I don't know if it's the combination of flashbulb and daylight or the weird depth of field, but it's a creepy photo, even without the description.
And that thing was a deathtrap. Nowadays a junction like that would be enclosed in a grille room.
The Washington Post reports (continues on the second page) on urban explorer Michael Arndt getting arrested in Columbia, Maryland, after mistaking a live set for the TV show "The Wire" as an abandoned warehouse.
The day after his arrest, Arndt had a pizza delivered to the security guard at the warehouse with an apology and printouts from Web sites about urban exploration
Eddie Izzard, British exectutive transvestite comedian, has a bit in his set Dress to Kill about breaking into studios when he was a kid and "hoping that some guy with a big cigar might go, "Hey! A creeping kid! For my film, 'The Creeping Kid!' You, you're in!""
There's a hilarious article in the Swindon Advertiser—the Swindon in the south of England—continuing the negative press the 28 Days Later UE website has gotten. Third article I've seen so far, I wrote about one of them last month. No byline on this one, so I'm assuming the author is a chicken.
THEY call themselves urban explorers. Actually they're trespassers, a bunch of hare-brained pests with a limited mental age and unlimited arrogance.
Something to put on your xmas list: the Atlas Devices battery powered rope ascender, excellent for ascending, Batman-style, up a building or out of a mine of your choice.
Using the Atlas Rope Ascender, a fully loaded soldier can reach the top of a 4-story building in under 4 seconds. Powerful and lightweight, the Rope Ascender weighs only 15 pounds, and can use either its own high-power rechargable batteries, cordless tool batteries, or a power adaptor from a vehicle.
With the larger tool batteries, a soldier can use the device to climb over 600 vertical feet on a single charge. These batteries recharge to 90% capacity in 5 minutes.
On a blog called Fogonazos, someone has compiled photos of the overflow infall of Monticello Dam in California, calling it the largest drain hole in the world. There are also photos of other similar structures elsewhere in the world. Once you stop giggling about them being called glory holes, it's an interesting collection.
However, they seem to completely ignore the Pothole and the Funnel, the great big one in Australia. Which looks much bigger than the Californian one in photos, like this one.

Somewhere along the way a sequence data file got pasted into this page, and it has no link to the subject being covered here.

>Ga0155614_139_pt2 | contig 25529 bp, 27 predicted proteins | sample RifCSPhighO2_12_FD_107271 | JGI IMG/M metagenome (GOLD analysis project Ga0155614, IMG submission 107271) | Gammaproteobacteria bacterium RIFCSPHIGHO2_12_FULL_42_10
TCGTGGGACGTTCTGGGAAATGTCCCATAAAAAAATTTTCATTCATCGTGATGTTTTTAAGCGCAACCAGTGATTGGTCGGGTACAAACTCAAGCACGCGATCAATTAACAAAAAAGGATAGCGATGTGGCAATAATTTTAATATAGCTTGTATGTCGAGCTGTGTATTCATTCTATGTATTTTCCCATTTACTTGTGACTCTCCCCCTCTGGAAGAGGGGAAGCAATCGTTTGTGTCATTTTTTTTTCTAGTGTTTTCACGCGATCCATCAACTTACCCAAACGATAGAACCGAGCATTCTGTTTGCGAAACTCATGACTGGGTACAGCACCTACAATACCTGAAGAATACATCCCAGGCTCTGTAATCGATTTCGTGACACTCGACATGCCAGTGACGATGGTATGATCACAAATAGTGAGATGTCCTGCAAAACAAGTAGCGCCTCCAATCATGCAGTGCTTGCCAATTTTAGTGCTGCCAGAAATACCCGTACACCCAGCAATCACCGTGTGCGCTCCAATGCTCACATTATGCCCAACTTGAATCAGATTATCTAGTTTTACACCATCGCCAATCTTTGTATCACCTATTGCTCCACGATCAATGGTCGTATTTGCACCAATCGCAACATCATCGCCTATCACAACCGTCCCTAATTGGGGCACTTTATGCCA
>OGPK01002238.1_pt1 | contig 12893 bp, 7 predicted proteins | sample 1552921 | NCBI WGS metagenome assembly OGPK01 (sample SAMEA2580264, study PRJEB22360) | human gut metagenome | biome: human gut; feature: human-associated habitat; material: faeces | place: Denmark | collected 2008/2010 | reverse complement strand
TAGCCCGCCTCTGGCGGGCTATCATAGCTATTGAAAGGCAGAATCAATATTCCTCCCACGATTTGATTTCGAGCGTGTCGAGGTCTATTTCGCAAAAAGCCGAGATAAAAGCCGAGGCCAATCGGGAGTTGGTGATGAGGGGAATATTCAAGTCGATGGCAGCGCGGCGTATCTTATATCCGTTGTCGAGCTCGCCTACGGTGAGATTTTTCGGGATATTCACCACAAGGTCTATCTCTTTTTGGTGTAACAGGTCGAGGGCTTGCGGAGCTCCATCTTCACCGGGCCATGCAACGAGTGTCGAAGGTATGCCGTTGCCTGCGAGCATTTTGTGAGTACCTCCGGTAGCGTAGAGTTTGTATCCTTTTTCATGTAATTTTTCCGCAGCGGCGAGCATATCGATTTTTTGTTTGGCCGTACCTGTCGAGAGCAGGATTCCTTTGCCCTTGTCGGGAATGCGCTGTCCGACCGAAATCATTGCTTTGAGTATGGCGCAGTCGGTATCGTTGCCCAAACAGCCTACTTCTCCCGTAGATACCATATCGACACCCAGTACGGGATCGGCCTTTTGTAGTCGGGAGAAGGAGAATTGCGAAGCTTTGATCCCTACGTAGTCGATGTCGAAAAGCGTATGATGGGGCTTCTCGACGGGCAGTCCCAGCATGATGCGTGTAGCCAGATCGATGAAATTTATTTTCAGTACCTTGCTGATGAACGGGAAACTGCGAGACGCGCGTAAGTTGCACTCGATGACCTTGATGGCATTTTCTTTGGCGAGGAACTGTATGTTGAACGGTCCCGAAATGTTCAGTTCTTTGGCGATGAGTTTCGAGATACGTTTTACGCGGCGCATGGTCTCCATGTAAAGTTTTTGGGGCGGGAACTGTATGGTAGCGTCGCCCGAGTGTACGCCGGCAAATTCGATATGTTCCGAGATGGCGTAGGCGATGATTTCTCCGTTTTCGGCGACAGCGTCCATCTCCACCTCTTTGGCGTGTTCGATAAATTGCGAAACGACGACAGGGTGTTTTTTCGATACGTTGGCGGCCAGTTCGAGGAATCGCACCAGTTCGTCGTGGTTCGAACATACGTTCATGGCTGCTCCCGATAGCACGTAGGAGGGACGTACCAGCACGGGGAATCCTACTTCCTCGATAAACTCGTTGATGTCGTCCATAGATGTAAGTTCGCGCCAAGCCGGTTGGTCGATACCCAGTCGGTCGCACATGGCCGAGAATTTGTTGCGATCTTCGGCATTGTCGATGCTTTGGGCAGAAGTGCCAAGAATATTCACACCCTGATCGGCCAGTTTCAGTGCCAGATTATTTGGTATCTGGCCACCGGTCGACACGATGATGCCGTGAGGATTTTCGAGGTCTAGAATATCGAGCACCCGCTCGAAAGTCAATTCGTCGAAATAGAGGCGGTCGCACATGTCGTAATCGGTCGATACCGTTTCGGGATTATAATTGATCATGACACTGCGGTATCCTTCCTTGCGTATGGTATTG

An interesting ten minute video from Weird New Jersey on the Nike missile system. As they discuss in the movie, it's really amazing how few people knew that there were nuclear weapons in their backyard.
I researched and explored the base near the sign to the right (and I'm the only one, as far as I know); it amused me a great deal to see "Nike Base Rd" in the DeLorme atlas. When in operation, the security at the "bases" was amazingly minimal, just one regular chain link fence and the guys with the guns. It makes a good plot for a movie set during the cold war: agents from nefarious foreign government enter the US and steal nukes from Nike bases, then drive them the short distance into the cities they were designed to protect. Will our hero foil the plot in time? I hope not. More interesting for the good guys to lose.
Looking through what I've posted so far, my fondness for tunnels and the underground has been showing through, so I'll try to post more about other genres of UE. Send me links to interesting things you think I should cover; firstname.lastname@example.org.
On Border Tunnel Infill: an interesting writeup over at Subtopia about tunnels running under the border between the US and Mexico, used for the obvious purposes, and how they're too expensive to fill.
Seven of the largest tunnels discovered under the U.S.-Mexico border in recent years have yet to be filled. One of which is the longest yet found and extends nearly half a mile from San Diego to Tijuana. There’s another sophisticated passageway, he says, once known as the Taj Mahal of tunnels, which has been sitting unfilled for 13 years. Filling the seven tunnels would cost about $2.7 million, according to U.S. Customs and Border Protection officials.
It's actually from a couplearticles in the LA times, but I prefer the summary with photos interspersed. These tunnels are much nicer than the "drug smuggler tunnel" that some explorers recently dug in a US metropolis for fairly silly reasons.
Geoff Manaugh did another writeup featuring photos from Siologen and Dsankt. It's possibly the first time they've been written about in Dutch, for the lifestyle magazine "Blend". (And I hope someone else finds it amusing that the dutch translation of "lifestyle magazine" is "lifestylemagazine".)
It has a nice selection of photos, with Geoff's pretentious subtitles, and is written from the perspective that draining is, in fact, applied knot theory.
Rumor has it that a university outside Manchester teaches courses in mathematics and knot theory not inside comfortable, well-lit classrooms, but down in the sewers, drains, valves, and storm tunnels built long ago beneath the city.
The awards function was in an abandoned hospital on Saturday night; turn out was quite a bit better than I expected. I was hoping to be able to post the group photo, but no one has put it online yet.
Here are the results. Percentages are out of votes for that category, not total voters, because not everyone voted for all categories. There are less than 3 places in some categories because things or people that only got single votes weren't ranked.
Congratulations to all the winners, and thanks to everyone who voted.